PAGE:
It's not defrosting the turkey. (Although you should do that too.)


There are so many little, easily forgettable tasks that don't even make your Thanksgiving to-do list. I'm not talking about polishing the silver, or refilling the salt and pepper shakers. (Although those are both good things to get out of the way now.) And I'm not talking about restocking the guest bathroom with clean hand towels, making pie crust, or drying out your fresh cornbread for the dressing. (You might as well get those things done today too.)

I'm talking about something you probably haven't thought to do at all: sharpen your knives. Even if you always carve the turkey with your trusty electric knife, your chef's knife will still get a lot of use over the next few days—there is celery to chop, fresh herbs to mince, potatoes to dice, and green beans to be trimmed. And as we all know, a dull knife only cuts fingers. Now is the time to make sure your knives are as sharp as possible.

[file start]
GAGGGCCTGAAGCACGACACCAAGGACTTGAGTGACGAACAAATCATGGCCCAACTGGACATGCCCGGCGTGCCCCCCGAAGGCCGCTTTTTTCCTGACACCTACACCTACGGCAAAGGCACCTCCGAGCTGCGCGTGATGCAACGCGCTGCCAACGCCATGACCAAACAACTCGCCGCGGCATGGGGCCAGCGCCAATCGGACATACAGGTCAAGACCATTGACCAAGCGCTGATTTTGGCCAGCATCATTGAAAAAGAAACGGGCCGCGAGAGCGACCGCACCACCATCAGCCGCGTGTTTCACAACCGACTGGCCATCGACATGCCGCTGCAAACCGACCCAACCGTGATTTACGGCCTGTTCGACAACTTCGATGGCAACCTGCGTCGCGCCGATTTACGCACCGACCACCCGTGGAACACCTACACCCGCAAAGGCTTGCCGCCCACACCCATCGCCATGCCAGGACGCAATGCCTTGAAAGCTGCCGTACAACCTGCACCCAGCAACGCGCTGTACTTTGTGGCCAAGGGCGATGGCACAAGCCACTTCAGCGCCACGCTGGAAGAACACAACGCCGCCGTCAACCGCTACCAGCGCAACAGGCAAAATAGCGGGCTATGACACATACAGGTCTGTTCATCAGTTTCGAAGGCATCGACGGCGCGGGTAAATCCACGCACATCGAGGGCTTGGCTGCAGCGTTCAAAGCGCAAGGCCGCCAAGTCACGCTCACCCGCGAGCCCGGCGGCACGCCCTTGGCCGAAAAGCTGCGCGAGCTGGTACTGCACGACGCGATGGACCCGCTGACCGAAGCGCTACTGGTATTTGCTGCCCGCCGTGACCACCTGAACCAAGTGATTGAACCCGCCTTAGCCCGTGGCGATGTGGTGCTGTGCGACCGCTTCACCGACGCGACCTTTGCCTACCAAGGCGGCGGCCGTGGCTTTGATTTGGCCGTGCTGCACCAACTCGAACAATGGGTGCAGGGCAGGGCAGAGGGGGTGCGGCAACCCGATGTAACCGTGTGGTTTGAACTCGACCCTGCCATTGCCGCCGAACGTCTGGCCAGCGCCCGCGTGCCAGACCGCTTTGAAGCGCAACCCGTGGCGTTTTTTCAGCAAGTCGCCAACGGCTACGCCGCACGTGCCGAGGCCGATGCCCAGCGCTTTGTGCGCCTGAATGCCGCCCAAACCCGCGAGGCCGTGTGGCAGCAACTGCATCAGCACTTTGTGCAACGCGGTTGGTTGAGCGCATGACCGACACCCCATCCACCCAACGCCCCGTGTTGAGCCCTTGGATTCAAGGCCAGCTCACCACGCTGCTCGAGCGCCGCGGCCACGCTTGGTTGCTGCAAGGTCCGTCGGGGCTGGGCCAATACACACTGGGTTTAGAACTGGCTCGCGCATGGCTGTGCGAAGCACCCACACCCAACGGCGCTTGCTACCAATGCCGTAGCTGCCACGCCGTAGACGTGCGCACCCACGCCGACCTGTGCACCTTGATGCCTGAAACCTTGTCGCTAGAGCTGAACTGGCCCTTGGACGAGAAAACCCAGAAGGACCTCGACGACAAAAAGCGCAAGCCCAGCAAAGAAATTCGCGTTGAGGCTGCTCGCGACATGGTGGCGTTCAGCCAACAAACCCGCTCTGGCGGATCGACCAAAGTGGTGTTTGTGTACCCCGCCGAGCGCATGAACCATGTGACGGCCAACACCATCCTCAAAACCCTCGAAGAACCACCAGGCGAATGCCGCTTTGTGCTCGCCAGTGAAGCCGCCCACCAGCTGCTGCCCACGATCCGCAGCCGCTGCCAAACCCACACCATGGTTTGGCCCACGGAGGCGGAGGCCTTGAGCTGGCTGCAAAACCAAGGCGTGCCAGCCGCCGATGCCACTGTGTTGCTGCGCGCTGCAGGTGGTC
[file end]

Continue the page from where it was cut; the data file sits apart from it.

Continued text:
If you don't already have a knife sharpener, my favorite model is the Zwilling J.A. Henckels 2-Stage Manual Knife Sharpener. It has two slots—coarse and fine—to sharpen and hone the blade. And an easy-to-grip handle to make sure the knife stays level as you sharpen it and your fingers stay out of the way.

You can also use a honing steel to keep your knives sharp. Unlike a knife sharpener, honing steel cannot give your dull knife a completely new edge. Honing steel is used regularly to realign and maintain the sharpness of your blade. Here's how to do it.

If you can't remember the last time you sharpened your knife, you should use a knife sharpener. If you sharpen your knives regularly, use a honing steel to make sure they are in prime turkey day shape.